“I’ve always spoken to my kids if there’s a problem we’d sit down at the table and talk about it,” she explained.

“He was aware of how everyone in the house felt about him and her arguing.”

Hemi decided to move out with Richardson to a home on McDonald St.

On November 8, 2019, Hemi was using his mum’s car to take all his stuff from the cabin to the house on McDonald St.

He’d been staying at the home for a few nights already, but was now getting the last of his belongings.

After saying goodbye and sharing a hug, Hemi got in his mum’s car and drove away.

Later that evening, Te Atatu received a call to say “There’s something wrong with Peter, can you come”.

Te Atatu called a friend to pick her up and her wheelchair and they headed straight to the address.

When she arrived Hemi’s younger brother, Aaron, was already there.

“I went straight for the ambulance and there was no one in there.”

She then saw the police tape. Aaron saw his mother and said, “Mum, you don’t want to go over there”.

Te Atatu went in the direction of her car and saw her oldest son lying on the ground.

Kia-ara Richardson was on trial for murder. Photo / George Heard
Kia-ara Richardson was on trial for murder. Photo / George Heard

“It was horrible,” she recalled.

“They let me be by the tape for a wee while, give me time to process what I could, and then the detective asked if we could move aside when we were ready so they could do what they needed to do.”

Te Atatu went across the road and parked her wheelchair on a resident’s lawn, watching the scene in front of her.

She says she knew Richardson was involved as soon as she saw Hemi on the ground.

It would take more than four years for the case to be in front of a jury in the High Court at Christchurch.

Te Atatu says the wait was difficult for her and the family, with one trial being postponed a week before it was due to begin.

“It was gut-wrenching.”

On day one of the trial the full details of Hemi’s death were read out by the Crown prosecutor, Andrew McRae.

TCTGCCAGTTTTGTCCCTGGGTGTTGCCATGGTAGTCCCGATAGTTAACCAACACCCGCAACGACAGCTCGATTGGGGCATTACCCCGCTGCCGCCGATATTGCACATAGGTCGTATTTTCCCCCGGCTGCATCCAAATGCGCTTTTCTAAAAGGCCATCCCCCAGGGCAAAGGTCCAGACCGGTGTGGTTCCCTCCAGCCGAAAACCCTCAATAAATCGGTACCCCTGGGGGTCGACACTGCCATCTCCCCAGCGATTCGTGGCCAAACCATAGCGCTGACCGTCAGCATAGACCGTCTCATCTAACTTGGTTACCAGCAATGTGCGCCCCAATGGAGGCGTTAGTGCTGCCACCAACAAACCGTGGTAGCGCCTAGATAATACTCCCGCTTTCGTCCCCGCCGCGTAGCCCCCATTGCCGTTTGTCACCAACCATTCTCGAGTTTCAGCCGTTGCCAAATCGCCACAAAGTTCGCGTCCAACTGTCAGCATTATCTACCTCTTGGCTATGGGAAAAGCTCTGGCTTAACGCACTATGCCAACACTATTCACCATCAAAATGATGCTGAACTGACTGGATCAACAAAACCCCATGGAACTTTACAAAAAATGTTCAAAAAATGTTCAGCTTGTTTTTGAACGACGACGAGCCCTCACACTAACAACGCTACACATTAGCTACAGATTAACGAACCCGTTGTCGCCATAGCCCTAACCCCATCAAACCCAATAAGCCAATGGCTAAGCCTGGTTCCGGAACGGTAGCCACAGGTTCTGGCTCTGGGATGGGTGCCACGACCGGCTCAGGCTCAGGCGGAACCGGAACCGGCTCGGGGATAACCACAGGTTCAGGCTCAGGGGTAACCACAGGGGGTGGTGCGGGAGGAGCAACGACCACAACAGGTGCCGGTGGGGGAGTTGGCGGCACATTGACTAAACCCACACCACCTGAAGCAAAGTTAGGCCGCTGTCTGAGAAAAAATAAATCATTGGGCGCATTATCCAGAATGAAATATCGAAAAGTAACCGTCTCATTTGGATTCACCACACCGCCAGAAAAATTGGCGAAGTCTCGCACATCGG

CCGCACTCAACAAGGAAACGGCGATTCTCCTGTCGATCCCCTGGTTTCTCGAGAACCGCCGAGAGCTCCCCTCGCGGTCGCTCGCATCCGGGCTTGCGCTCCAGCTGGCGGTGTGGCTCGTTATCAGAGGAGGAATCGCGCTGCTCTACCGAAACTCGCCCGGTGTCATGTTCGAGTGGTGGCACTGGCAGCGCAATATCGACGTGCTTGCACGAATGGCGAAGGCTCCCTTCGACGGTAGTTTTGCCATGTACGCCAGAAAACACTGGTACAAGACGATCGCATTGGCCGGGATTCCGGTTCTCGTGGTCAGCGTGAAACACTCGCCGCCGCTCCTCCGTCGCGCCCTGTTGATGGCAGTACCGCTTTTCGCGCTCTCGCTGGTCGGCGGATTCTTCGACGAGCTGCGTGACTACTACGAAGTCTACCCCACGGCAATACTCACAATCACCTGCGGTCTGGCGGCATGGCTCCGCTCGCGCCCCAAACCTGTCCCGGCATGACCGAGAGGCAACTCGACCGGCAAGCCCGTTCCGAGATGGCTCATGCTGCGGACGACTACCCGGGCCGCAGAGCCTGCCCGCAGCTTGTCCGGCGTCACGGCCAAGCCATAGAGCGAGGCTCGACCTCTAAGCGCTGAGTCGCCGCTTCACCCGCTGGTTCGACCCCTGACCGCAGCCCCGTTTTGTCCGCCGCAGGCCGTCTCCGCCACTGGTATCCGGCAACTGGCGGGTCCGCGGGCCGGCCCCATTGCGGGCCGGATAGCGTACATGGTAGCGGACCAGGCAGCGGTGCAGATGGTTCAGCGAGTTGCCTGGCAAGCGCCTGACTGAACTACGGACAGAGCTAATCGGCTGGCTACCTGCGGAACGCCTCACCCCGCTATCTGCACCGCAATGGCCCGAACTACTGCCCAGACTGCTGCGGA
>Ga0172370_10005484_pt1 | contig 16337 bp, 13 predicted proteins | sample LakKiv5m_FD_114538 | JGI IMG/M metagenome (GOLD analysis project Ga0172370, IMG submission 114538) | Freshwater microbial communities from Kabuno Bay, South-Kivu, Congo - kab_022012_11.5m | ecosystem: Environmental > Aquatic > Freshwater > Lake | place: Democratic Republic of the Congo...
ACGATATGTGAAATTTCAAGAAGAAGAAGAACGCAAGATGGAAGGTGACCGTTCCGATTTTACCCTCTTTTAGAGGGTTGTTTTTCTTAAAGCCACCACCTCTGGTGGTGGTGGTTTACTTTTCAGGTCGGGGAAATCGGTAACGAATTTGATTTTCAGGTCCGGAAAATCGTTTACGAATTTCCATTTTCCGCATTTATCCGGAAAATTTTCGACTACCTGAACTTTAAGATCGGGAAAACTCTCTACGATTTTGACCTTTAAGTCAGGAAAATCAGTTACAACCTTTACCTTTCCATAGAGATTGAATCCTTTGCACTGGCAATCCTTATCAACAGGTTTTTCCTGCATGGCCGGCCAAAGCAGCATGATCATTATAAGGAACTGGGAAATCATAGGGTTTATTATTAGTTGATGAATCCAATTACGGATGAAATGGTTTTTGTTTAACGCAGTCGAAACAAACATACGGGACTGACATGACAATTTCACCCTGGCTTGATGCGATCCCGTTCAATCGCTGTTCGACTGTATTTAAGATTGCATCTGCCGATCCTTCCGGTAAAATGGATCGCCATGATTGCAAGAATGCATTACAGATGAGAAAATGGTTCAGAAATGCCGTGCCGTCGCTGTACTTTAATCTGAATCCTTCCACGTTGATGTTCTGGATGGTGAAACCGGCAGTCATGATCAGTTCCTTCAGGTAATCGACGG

He told the jury that the alleged murder followed a fight between Richardson and Hemi regarding their plans for the night.

The couple had been to a party in Tinwald but returned home after Hemi had an “altercation” with another woman.

During the fracas, Richardson was seen to “pull out a knife”.

After the incident, the couple returned to McDonald St.

Hemi wanted to go to another party but Richardson wanted to stay at home which sparked the fatal fight.

The couple were heard arguing and McRae said there was abuse hurled “both ways”.

Peter Hemi died in Ashburton in 2019. Photo / Ashburton District Council
Peter Hemi died in Ashburton in 2019. Photo / Ashburton District Council

Hemi got into a vehicle and Richardson climbed into the back seat.

The arguing continued and Hemi was heard shouting at Richardson to “f*** off” and “get out of my face, b****”.

And then there was silence.

“The Crown say at this point, in a moment of extreme anger borne out of the hurtful verbal tirade, she stabbed Mr Hemi in back of the head,” McRae said.

“It penetrated his skull… the estimated depth of the wound was 13-15cm.

“[Richardson] pulled that knife out two or three seconds later. She got out of the car, slammed the door shut, walked to the fence line of the property and disposed of the knife by throwing it in the long grass.”

She then went back to the car and opened the driver’s door, McRae explained.

Hemi fell out onto the ground. “He was bleeding significantly and was clearly dying… He called weakly for help,” said McRae.

Hemi was heard screaming “I’m bleeding out, f***ing call an ambulance, I need help.”

Richardson started to scream for help but then called 111 herself. McRae said Richardson claimed Hemi stabbed himself in the head.

She said when they were in the car he turned and “looked at me as if he hated me”.

She got out of the back seat and walked to the driver’s door and by the time she opened it Hemi had stabbed himself, she told police.

“That is the principal issue for the jury – who it was that inflicted the wound?” he said.

“Was it the defendant or did Mr Hemi do it to himself? There was no knife near Mr Hemi or in the surrounding area when he died. You might ask yourself if Mr Hemi had done that to himself – how may that be?”

Richardson’s lawyer, Rupert Glover, briefly addressed the jury and said while McRae’s opening was “pristine and contradictory at this stage” it was crucial they listened to all of the evidence.